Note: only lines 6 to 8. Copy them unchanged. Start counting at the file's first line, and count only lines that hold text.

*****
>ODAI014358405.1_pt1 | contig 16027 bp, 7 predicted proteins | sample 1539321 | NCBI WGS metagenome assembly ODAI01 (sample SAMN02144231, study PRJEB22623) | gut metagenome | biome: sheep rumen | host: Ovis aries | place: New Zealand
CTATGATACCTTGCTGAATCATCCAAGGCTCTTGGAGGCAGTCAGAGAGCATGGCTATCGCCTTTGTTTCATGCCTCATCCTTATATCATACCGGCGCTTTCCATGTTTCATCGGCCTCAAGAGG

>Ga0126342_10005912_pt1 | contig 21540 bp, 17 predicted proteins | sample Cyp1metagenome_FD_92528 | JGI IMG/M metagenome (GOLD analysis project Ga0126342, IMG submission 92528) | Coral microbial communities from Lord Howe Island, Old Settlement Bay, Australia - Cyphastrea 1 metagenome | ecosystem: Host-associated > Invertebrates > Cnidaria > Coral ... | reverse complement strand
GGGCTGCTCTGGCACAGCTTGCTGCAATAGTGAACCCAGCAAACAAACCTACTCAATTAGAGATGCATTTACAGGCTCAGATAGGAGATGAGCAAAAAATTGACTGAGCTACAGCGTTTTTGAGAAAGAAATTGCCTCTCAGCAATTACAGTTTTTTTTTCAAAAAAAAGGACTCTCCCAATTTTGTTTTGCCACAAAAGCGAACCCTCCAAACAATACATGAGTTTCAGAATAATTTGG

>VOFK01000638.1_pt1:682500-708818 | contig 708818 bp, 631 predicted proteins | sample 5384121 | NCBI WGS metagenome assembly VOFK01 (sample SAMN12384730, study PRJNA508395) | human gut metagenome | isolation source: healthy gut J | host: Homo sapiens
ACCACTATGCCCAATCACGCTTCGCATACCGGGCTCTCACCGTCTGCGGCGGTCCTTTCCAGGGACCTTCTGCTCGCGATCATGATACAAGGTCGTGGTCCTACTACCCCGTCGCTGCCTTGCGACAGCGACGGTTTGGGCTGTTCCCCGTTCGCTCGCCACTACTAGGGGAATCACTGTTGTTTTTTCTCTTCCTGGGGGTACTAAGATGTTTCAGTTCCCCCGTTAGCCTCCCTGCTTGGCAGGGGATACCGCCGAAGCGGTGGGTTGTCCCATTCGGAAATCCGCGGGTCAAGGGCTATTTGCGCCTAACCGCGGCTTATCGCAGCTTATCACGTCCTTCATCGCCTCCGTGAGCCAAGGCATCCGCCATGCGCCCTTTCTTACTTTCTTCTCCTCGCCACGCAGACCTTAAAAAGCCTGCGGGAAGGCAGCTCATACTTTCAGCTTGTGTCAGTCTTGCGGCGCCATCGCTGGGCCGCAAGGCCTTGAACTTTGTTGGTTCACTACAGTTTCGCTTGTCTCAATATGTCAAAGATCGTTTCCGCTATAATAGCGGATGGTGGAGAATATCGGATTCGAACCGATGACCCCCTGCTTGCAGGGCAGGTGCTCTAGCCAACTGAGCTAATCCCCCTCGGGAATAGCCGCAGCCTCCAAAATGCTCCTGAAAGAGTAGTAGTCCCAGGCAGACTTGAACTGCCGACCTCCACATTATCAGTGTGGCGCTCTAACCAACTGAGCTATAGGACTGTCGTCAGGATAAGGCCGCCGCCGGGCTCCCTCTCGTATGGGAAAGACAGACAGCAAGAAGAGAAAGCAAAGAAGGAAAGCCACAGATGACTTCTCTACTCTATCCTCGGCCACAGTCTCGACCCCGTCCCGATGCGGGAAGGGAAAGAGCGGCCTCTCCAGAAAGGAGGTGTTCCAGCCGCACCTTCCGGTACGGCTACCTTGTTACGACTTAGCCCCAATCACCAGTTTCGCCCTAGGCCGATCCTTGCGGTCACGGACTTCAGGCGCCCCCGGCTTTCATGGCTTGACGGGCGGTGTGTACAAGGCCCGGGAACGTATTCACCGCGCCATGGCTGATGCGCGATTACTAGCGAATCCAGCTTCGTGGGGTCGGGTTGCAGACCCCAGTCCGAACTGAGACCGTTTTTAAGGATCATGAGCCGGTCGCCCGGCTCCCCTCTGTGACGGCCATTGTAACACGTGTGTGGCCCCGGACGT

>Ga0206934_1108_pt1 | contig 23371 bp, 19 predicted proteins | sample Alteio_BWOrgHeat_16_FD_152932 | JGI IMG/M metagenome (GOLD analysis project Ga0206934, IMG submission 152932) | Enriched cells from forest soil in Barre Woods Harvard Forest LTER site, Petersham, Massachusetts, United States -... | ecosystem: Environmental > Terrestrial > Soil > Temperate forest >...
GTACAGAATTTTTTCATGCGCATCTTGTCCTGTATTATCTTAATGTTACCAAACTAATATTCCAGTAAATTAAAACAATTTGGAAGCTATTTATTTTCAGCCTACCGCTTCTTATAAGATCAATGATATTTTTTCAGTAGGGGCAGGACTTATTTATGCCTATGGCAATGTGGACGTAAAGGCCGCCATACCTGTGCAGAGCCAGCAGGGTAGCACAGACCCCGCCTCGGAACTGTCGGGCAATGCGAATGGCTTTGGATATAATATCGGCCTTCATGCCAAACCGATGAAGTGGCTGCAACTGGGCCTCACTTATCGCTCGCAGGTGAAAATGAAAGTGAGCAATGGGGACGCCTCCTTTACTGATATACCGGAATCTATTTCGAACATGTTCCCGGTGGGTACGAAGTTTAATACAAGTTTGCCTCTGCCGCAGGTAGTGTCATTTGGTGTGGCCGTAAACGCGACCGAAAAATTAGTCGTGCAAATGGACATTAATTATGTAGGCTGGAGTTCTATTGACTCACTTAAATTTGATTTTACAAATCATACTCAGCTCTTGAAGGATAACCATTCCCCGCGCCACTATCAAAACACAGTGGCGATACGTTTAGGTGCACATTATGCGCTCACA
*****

ACCACTATGCCCAATCACGCTTCGCATACCGGGCTCTCACCGTCTGCGGCGGTCCTTTCCAGGGACCTTCTGCTCGCGATCATGATACAAGGTCGTGGTCCTACTACCCCGTCGCTGCCTTGCGACAGCGACGGTTTGGGCTGTTCCCCGTTCGCTCGCCACTACTAGGGGAATCACTGTTGTTTTTTCTCTTCCTGGGGGTACTAAGATGTTTCAGTTCCCCCGTTAGCCTCCCTGCTTGGCAGGGGATACCGCCGAAGCGGTGGGTTGTCCCATTCGGAAATCCGCGGGTCAAGGGCTATTTGCGCCTAACCGCGGCTTATCGCAGCTTATCACGTCCTTCATCGCCTCCGTGAGCCAAGGCATCCGCCATGCGCCCTTTCTTACTTTCTTCTCCTCGCCACGCAGACCTTAAAAAGCCTGCGGGAAGGCAGCTCATACTTTCAGCTTGTGTCAGTCTTGCGGCGCCATCGCTGGGCCGCAAGGCCTTGAACTTTGTTGGTTCACTACAGTTTCGCTTGTCTCAATATGTCAAAGATCGTTTCCGCTATAATAGCGGATGGTGGAGAATATCGGATTCGAACCGATGACCCCCTGCTTGCAGGGCAGGTGCTCTAGCCAACTGAGCTAATCCCCCTCGGGAATAGCCGCAGCCTCCAAAATGCTCCTGAAAGAGTAGTAGTCCCAGGCAGACTTGAACTGCCGACCTCCACATTATCAGTGTGGCGCTCTAACCAACTGAGCTATAGGACTGTCGTCAGGATAAGGCCGCCGCCGGGCTCCCTCTCGTATGGGAAAGACAGACAGCAAGAAGAGAAAGCAAAGAAGGAAAGCCACAGATGACTTCTCTACTCTATCCTCGGCCACAGTCTCGACCCCGTCCCGATGCGGGAAGGGAAAGAGCGGCCTCTCCAGAAAGGAGGTGTTCCAGCCGCACCTTCCGGTACGGCTACCTTGTTACGACTTAGCCCCAATCACCAGTTTCGCCCTAGGCCGATCCTTGCGGTCACGGACTTCAGGCGCCCCCGGCTTTCATGGCTTGACGGGCGGTGTGTACAAGGCCCGGGAACGTATTCACCGCGCCATGGCTGATGCGCGATTACTAGCGAATCCAGCTTCGTGGGGTCGGGTTGCAGACCCCAGTCCGAACTGAGACCGTTTTTAAGGATCATGAGCCGGTCGCCCGGCTCCCCTCTGTGACGGCCATTGTAACACGTGTGTGGCCCCGGACGT

>Ga0206934_1108_pt1 | contig 23371 bp, 19 predicted proteins | sample Alteio_BWOrgHeat_16_FD_152932 | JGI IMG/M metagenome (GOLD analysis project Ga0206934, IMG submission 152932) | Enriched cells from forest soil in Barre Woods Harvard Forest LTER site, Petersham, Massachusetts, United States -... | ecosystem: Environmental > Terrestrial > Soil > Temperate forest >...
GTACAGAATTTTTTCATGCGCATCTTGTCCTGTATTATCTTAATGTTACCAAACTAATATTCCAGTAAATTAAAACAATTTGGAAGCTATTTATTTTCAGCCTACCGCTTCTTATAAGATCAATGATATTTTTTCAGTAGGGGCAGGACTTATTTATGCCTATGGCAATGTGGACGTAAAGGCCGCCATACCTGTGCAGAGCCAGCAGGGTAGCACAGACCCCGCCTCGGAACTGTCGGGCAATGCGAATGGCTTTGGATATAATATCGGCCTTCATGCCAAACCGATGAAGTGGCTGCAACTGGGCCTCACTTATCGCTCGCAGGTGAAAATGAAAGTGAGCAATGGGGACGCCTCCTTTACTGATATACCGGAATCTATTTCGAACATGTTCCCGGTGGGTACGAAGTTTAATACAAGTTTGCCTCTGCCGCAGGTAGTGTCATTTGGTGTGGCCGTAAACGCGACCGAAAAATTAGTCGTGCAAATGGACATTAATTATGTAGGCTGGAGTTCTATTGACTCACTTAAATTTGATTTTACAAATCATACTCAGCTCTTGAAGGATAACCATTCCCCGCGCCACTATCAAAACACAGTGGCGATACGTTTAGGTGCACATTATGCGCTCACA